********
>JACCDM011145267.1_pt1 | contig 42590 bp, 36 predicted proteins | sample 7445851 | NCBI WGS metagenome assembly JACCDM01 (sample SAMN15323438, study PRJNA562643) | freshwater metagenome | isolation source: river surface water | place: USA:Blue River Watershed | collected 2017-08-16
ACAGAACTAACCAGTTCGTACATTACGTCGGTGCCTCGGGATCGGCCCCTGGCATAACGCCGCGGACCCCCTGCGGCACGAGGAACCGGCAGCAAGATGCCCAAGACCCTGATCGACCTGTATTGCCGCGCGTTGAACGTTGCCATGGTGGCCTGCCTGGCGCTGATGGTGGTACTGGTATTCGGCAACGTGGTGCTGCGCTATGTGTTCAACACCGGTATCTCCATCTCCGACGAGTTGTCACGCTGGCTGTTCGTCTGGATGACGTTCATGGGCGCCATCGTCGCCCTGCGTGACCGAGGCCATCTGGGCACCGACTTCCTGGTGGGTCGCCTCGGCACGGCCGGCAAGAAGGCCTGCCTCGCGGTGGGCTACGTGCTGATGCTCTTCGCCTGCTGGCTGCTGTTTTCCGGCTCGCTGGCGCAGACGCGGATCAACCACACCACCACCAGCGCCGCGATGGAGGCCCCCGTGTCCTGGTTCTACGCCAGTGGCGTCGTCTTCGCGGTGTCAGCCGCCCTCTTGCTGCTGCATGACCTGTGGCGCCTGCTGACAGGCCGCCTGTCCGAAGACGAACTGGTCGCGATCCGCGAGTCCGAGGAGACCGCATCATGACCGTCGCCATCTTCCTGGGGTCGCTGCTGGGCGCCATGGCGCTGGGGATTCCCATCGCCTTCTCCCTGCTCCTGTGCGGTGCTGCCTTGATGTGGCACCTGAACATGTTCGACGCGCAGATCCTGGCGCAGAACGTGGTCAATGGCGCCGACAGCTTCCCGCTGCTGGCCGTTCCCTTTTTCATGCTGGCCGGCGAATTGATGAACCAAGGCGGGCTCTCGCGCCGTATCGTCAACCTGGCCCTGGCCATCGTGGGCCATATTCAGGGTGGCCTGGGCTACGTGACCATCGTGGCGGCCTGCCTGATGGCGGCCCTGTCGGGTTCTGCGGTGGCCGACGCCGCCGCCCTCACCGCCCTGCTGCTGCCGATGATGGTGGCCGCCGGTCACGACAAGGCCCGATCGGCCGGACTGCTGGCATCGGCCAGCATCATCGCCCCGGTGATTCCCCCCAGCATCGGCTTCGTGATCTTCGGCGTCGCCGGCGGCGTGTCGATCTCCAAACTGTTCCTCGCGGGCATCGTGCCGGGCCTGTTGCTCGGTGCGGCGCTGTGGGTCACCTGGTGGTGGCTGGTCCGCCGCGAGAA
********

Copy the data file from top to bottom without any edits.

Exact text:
>JACCDM011145267.1_pt1 | contig 42590 bp, 36 predicted proteins | sample 7445851 | NCBI WGS metagenome assembly JACCDM01 (sample SAMN15323438, study PRJNA562643) | freshwater metagenome | isolation source: river surface water | place: USA:Blue River Watershed | collected 2017-08-16
ACAGAACTAACCAGTTCGTACATTACGTCGGTGCCTCGGGATCGGCCCCTGGCATAACGCCGCGGACCCCCTGCGGCACGAGGAACCGGCAGCAAGATGCCCAAGACCCTGATCGACCTGTATTGCCGCGCGTTGAACGTTGCCATGGTGGCCTGCCTGGCGCTGATGGTGGTACTGGTATTCGGCAACGTGGTGCTGCGCTATGTGTTCAACACCGGTATCTCCATCTCCGACGAGTTGTCACGCTGGCTGTTCGTCTGGATGACGTTCATGGGCGCCATCGTCGCCCTGCGTGACCGAGGCCATCTGGGCACCGACTTCCTGGTGGGTCGCCTCGGCACGGCCGGCAAGAAGGCCTGCCTCGCGGTGGGCTACGTGCTGATGCTCTTCGCCTGCTGGCTGCTGTTTTCCGGCTCGCTGGCGCAGACGCGGATCAACCACACCACCACCAGCGCCGCGATGGAGGCCCCCGTGTCCTGGTTCTACGCCAGTGGCGTCGTCTTCGCGGTGTCAGCCGCCCTCTTGCTGCTGCATGACCTGTGGCGCCTGCTGACAGGCCGCCTGTCCGAAGACGAACTGGTCGCGATCCGCGAGTCCGAGGAGACCGCATCATGACCGTCGCCATCTTCCTGGGGTCGCTGCTGGGCGCCATGGCGCTGGGGATTCCCATCGCCTTCTCCCTGCTCCTGTGCGGTGCTGCCTTGATGTGGCACCTGAACATGTTCGACGCGCAGATCCTGGCGCAGAACGTGGTCAATGGCGCCGACAGCTTCCCGCTGCTGGCCGTTCCCTTTTTCATGCTGGCCGGCGAATTGATGAACCAAGGCGGGCTCTCGCGCCGTATCGTCAACCTGGCCCTGGCCATCGTGGGCCATATTCAGGGTGGCCTGGGCTACGTGACCATCGTGGCGGCCTGCCTGATGGCGGCCCTGTCGGGTTCTGCGGTGGCCGACGCCGCCGCCCTCACCGCCCTGCTGCTGCCGATGATGGTGGCCGCCGGTCACGACAAGGCCCGATCGGCCGGACTGCTGGCATCGGCCAGCATCATCGCCCCGGTGATTCCCCCCAGCATCGGCTTCGTGATCTTCGGCGTCGCCGGCGGCGTGTCGATCTCCAAACTGTTCCTCGCGGGCATCGTGCCGGGCCTGTTGCTCGGTGCGGCGCTGTGGGTCACCTGGTGGTGGCTGGTCCGCCGCGAGAA